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8 Life Lessons We Can Learn From Pixar Movies

8 Life Lessons We Can Learn From Pixar Movies

If you grew up watching Pixar movies, you might remember all the exciting childhood moments your favorite characters brought to your living room. When they went on adventures, made new friends and helped each other overcome obstacles, you felt like you were right there with them.

Pixar doesn’t just create movies that make us laugh, cry and secretly wonder if our stuffed animals come to life when we leave the house, though. They have created a franchise full of stories and characters that actually managed to teach us a few things about life, even if we didn’t realize it at the time. Here are some examples.

1. Toy Story

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    Buzz Lightyear’s catchphrase isn’t just for toys. Trapped by the evil neighbor kid and discovering he can’t fly didn’t keep him down for long, and we can soar through life with the same attitude. We can’t be the best at everything, but we can be pretty good at some things, maybe even many of them. We just have to believe we can succeed, and find a way to make it happen.

    With perseverance and faith, the possibilities are infinite.

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    2. A Bug’s Life

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      Flik’s lesson to Dot about being small and unable to fly is about a lot more than physical flight. Like Dot, we all have those moments where we don’t feel big or experienced enough to do what we feel we’re ready to do. Just because it hasn’t happened yet, though, doesn’t mean it never will.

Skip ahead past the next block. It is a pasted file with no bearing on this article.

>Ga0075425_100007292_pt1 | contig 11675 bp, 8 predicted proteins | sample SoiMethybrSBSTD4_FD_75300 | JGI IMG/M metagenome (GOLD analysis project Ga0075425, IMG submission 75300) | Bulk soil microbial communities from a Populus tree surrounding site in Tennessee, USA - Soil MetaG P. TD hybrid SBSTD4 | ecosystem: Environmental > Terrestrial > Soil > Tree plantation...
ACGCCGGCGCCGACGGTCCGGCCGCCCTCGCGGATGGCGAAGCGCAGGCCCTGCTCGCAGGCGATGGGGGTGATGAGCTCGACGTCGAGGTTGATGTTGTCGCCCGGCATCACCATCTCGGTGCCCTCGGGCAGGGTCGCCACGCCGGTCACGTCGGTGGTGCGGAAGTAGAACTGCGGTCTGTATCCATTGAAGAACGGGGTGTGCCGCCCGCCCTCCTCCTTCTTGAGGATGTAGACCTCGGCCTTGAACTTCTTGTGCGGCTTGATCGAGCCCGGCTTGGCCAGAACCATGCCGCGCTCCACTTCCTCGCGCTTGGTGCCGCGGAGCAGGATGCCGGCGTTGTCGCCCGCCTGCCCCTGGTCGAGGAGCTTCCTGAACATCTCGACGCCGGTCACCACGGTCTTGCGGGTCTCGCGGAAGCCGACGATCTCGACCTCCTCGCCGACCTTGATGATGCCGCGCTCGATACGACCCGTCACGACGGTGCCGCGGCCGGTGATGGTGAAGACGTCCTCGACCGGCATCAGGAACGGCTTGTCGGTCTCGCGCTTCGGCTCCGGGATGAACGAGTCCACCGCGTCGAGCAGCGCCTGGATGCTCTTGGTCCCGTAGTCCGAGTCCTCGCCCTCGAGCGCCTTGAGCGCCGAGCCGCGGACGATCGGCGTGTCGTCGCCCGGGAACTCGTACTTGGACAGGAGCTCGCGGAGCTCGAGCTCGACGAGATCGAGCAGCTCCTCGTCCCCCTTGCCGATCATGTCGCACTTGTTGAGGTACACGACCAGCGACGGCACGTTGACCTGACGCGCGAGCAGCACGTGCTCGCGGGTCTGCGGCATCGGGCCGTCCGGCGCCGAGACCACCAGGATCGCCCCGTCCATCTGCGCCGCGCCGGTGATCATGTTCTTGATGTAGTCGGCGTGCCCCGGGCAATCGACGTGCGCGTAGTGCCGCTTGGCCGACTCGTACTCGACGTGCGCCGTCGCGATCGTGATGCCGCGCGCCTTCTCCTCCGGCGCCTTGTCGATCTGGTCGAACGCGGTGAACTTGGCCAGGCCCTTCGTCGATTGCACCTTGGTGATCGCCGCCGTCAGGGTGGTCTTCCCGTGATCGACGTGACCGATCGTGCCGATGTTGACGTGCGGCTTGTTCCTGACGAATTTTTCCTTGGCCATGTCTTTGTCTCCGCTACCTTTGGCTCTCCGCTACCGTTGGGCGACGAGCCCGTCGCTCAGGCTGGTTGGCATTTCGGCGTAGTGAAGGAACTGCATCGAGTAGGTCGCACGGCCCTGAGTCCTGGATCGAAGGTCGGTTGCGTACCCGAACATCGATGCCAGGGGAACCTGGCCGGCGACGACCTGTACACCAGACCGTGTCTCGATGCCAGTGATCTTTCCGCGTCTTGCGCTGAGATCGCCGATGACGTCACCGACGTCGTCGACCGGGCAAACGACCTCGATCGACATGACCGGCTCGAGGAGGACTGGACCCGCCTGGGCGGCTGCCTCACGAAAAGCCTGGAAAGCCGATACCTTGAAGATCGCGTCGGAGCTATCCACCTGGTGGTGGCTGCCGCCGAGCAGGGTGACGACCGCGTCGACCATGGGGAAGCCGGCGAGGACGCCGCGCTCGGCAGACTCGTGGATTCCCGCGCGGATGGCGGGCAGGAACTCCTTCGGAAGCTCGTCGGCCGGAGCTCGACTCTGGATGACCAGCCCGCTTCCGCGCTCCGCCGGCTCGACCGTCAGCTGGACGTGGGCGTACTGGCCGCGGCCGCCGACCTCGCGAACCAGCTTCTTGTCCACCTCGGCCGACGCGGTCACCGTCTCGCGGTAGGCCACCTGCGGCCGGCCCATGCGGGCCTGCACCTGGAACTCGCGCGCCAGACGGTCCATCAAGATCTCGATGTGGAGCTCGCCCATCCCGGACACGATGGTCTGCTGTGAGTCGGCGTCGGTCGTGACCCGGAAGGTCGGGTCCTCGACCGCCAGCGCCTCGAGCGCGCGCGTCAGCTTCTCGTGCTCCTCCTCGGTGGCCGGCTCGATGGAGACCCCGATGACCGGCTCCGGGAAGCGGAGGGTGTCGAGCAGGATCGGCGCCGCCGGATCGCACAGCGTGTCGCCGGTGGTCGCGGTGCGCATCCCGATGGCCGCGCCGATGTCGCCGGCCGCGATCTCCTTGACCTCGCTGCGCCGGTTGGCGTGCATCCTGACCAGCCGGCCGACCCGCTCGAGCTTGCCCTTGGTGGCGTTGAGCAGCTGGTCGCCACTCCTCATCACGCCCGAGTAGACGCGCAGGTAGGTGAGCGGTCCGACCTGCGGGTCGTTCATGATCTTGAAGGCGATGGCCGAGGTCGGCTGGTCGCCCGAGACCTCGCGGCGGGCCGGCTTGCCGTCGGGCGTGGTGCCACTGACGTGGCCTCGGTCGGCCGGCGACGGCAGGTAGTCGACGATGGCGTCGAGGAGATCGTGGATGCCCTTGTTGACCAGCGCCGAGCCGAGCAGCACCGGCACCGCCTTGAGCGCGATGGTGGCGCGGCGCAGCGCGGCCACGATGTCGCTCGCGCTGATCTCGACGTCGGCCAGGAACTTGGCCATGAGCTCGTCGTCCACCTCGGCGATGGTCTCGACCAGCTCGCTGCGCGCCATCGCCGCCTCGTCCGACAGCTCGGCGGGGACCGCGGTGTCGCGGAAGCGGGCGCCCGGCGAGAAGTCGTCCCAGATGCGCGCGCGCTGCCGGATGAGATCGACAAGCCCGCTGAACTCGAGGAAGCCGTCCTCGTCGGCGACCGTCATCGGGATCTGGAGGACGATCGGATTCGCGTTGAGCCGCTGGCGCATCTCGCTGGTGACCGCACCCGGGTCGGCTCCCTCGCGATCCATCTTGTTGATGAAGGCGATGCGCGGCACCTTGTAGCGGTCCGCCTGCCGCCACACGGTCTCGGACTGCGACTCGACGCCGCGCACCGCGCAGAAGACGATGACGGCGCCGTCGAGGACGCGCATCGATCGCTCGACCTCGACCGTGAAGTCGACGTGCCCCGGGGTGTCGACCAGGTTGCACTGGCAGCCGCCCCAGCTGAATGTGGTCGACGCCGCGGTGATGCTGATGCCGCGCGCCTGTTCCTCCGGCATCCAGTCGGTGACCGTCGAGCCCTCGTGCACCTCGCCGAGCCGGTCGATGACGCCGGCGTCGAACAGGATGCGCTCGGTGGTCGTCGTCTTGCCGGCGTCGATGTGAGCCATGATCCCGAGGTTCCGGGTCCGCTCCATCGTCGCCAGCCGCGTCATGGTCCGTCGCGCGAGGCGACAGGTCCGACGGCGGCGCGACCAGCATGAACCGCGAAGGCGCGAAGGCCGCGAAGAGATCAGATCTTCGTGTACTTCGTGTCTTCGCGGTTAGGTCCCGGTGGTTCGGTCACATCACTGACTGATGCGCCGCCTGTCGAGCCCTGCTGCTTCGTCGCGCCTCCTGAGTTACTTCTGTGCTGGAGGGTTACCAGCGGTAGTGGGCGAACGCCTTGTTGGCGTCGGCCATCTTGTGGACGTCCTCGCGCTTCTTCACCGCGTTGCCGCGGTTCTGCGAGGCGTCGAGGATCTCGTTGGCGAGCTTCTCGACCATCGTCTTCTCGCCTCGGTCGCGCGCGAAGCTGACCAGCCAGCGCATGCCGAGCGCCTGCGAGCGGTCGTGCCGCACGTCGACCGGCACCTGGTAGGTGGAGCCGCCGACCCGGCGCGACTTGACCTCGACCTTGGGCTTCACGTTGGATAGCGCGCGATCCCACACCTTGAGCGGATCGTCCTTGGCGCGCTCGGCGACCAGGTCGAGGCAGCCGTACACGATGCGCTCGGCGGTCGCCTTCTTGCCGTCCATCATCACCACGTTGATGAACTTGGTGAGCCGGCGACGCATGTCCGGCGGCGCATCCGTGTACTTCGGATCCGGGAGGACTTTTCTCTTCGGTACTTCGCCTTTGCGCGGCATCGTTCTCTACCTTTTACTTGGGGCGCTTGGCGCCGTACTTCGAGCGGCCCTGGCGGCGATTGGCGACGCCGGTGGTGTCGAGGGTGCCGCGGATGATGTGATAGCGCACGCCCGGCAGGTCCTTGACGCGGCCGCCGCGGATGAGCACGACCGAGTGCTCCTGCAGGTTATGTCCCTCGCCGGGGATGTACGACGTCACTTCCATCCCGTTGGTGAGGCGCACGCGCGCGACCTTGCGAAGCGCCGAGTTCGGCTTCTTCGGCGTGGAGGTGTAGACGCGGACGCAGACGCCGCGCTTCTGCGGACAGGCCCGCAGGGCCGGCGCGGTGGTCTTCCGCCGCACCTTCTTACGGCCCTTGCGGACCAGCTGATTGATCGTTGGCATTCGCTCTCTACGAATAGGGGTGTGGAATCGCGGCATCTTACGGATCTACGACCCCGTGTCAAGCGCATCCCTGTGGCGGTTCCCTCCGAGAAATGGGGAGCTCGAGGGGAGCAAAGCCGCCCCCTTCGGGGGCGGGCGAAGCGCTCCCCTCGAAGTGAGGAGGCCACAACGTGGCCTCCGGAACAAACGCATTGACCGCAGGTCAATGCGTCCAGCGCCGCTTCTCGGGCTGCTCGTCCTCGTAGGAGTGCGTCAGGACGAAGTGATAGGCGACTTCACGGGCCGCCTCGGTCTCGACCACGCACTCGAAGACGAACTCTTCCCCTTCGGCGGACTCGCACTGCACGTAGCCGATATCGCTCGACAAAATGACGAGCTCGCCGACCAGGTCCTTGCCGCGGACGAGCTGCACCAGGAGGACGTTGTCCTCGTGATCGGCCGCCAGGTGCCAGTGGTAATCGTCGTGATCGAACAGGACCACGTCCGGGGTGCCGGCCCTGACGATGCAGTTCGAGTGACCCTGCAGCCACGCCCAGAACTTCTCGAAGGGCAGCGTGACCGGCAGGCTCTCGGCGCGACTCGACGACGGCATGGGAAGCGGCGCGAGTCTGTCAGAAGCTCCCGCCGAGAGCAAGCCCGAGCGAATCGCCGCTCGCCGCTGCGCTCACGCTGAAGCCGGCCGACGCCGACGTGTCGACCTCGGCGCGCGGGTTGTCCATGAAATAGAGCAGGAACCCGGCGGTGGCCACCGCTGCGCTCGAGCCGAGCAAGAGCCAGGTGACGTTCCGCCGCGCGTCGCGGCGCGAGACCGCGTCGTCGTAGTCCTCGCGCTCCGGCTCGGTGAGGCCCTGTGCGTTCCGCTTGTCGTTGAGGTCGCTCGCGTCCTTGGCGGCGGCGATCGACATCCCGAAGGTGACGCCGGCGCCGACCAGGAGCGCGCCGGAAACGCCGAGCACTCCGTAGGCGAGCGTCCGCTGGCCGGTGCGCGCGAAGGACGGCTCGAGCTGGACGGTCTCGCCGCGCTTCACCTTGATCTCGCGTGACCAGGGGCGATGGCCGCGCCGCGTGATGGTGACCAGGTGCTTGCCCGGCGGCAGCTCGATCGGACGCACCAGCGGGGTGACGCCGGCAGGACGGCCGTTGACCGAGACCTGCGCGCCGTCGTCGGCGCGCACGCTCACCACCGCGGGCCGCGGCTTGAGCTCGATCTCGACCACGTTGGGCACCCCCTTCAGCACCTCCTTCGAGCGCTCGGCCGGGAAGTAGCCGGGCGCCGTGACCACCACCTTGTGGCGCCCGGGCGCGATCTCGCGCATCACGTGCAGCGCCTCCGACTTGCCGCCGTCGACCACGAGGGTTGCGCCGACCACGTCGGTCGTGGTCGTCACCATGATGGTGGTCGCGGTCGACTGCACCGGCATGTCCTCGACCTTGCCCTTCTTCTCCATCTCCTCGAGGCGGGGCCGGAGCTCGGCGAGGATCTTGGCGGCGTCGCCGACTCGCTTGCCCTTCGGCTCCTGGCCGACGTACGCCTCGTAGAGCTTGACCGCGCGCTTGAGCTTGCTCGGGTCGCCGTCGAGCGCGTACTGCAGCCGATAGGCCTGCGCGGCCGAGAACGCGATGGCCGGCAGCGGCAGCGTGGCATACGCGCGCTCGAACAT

Every still moment is just life’s way of letting us know it’s time to slow down and grow.

      3. Monsters, Inc.

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        Mike and Sully have been through a lot together since they met at MU. Like all good friends and roommates, they have their differences, which often result in arguments. When the going gets tough, though, they always stick together. In the end, no matter how much they get on our nerves, our friends are the most important thing of all.

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        Our true friends will always be there when we need them most. We don’t have to wander through life’s obstacles alone.

        4. Finding Nemo

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          Our favorite blue fish is known not only for her forgetfulness, but also for her optimism. No matter the dangers Dory and Marlin face on their quest to find Nemo, she is without fail the voice of positivity. She never stops swimming, and neither should we. We’ll come face-to-face with sharks and get stung by jellyfish. Eventually, we’ll get to where we need to go.

          When life gets you down, just keep swimming.

          5. The Incredibles

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            Edna’s not just your average supersuit designer. There’s a lot of wisdom packed into such a small person, but we probably missed it the first few times around since she talks a thousand miles a minute. The best thing about Edna is that she’s not one to glance over her shoulder. Once it’s behind her, there’s no looking back. Look at all she’s managed to accomplish with that clever philosophy.

            What happened yesterday is over. The present is our key to owning our futures.

            6. Up

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              Ellie taught Carl the lesson of a lifetime when they were only kids: if you can’t find adventure where you are, it’s out there somewhere waiting for you to discover it. When we feel like we’re stuck in the same old place living the same uneventful life, it might be time to make a change. Maybe floating away to South America is a little much for our current financial situation, but never say never.

              Adventure is never far away. We only need to let our imaginations be our guide.

              7. Brave

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                Merida is good at a lot of things, including archery. She’s not so good at getting what she wants, though, until she realizes her fate was right there in front of her the whole time. Sometimes where we want to go and where we end up don’t seem to line up, but they will. We just have to be brave and face what’s ahead.